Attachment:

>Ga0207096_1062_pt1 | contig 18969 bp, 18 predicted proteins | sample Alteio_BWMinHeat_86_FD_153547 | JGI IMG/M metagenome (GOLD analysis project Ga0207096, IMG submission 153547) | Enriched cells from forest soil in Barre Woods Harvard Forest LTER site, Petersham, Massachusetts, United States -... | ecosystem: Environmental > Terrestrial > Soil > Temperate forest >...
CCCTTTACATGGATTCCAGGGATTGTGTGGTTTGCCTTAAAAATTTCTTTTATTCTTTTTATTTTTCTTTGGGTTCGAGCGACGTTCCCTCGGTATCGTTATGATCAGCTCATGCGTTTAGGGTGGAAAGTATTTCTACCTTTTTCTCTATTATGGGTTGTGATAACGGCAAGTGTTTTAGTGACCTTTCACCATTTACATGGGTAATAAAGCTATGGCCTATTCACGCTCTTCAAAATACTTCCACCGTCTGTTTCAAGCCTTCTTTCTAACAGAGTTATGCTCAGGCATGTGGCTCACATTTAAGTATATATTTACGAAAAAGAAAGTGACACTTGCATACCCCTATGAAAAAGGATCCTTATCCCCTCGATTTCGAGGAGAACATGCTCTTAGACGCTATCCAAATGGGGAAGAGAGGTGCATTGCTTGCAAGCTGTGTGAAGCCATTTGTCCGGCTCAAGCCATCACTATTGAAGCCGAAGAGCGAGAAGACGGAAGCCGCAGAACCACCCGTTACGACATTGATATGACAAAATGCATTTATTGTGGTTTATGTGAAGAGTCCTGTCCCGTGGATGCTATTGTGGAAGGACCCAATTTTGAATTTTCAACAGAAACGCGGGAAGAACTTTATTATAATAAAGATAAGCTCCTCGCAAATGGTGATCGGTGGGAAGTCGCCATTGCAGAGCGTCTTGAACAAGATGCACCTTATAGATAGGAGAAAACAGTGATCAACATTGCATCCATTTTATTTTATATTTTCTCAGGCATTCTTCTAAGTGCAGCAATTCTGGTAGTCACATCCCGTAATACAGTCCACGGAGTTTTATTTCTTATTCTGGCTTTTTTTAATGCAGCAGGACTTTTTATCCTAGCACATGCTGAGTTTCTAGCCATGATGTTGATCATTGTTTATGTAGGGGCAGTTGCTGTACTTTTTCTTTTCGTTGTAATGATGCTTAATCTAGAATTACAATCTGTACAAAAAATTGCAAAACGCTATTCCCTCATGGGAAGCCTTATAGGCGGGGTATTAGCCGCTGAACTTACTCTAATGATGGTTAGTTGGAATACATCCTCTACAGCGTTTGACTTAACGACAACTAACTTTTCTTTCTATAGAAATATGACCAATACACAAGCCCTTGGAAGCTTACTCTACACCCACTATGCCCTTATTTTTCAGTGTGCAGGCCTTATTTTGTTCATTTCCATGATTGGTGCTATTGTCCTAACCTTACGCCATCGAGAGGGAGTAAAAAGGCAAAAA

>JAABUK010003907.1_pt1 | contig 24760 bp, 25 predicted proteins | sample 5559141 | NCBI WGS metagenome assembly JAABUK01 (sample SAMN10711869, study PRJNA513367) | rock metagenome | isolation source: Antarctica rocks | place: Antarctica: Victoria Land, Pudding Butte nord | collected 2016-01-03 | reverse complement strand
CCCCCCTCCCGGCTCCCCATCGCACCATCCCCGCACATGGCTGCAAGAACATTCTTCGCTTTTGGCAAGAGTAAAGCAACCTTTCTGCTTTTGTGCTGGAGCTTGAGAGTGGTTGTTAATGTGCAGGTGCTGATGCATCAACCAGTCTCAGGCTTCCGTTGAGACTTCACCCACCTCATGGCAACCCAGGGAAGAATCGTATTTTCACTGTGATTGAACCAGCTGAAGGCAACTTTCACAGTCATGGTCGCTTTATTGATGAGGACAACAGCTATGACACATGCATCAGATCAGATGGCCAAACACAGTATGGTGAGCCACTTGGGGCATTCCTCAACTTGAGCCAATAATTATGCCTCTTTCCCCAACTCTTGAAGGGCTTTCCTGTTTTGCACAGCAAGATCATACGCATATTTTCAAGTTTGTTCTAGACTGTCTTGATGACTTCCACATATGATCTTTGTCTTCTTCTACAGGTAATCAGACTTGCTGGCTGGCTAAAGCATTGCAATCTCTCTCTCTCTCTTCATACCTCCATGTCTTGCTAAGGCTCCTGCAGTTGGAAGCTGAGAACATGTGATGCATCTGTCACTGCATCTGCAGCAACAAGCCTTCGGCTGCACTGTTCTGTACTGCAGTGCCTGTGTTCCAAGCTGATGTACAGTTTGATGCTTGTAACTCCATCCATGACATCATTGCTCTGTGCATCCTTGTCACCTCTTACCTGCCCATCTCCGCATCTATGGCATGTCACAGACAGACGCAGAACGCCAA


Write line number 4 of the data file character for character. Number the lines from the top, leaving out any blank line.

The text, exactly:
CCCCCCTCCCGGCTCCCCATCGCACCATCCCCGCACATGGCTGCAAGAACATTCTTCGCTTTTGGCAAGAGTAAAGCAACCTTTCTGCTTTTGTGCTGGAGCTTGAGAGTGGTTGTTAATGTGCAGGTGCTGATGCATCAACCAGTCTCAGGCTTCCGTTGAGACTTCACCCACCTCATGGCAACCCAGGGAAGAATCGTATTTTCACTGTGATTGAACCAGCTGAAGGCAACTTTCACAGTCATGGTCGCTTTATTGATGAGGACAACAGCTATGACACATGCATCAGATCAGATGGCCAAACACAGTATGGTGAGCCACTTGGGGCATTCCTCAACTTGAGCCAATAATTATGCCTCTTTCCCCAACTCTTGAAGGGCTTTCCTGTTTTGCACAGCAAGATCATACGCATATTTTCAAGTTTGTTCTAGACTGTCTTGATGACTTCCACATATGATCTTTGTCTTCTTCTACAGGTAATCAGACTTGCTGGCTGGCTAAAGCATTGCAATCTCTCTCTCTCTCTTCATACCTCCATGTCTTGCTAAGGCTCCTGCAGTTGGAAGCTGAGAACATGTGATGCATCTGTCACTGCATCTGCAGCAACAAGCCTTCGGCTGCACTGTTCTGTACTGCAGTGCCTGTGTTCCAAGCTGATGTACAGTTTGATGCTTGTAACTCCATCCATGACATCATTGCTCTGTGCATCCTTGTCACCTCTTACCTGCCCATCTCCGCATCTATGGCATGTCACAGACAGACGCAGAACGCCAA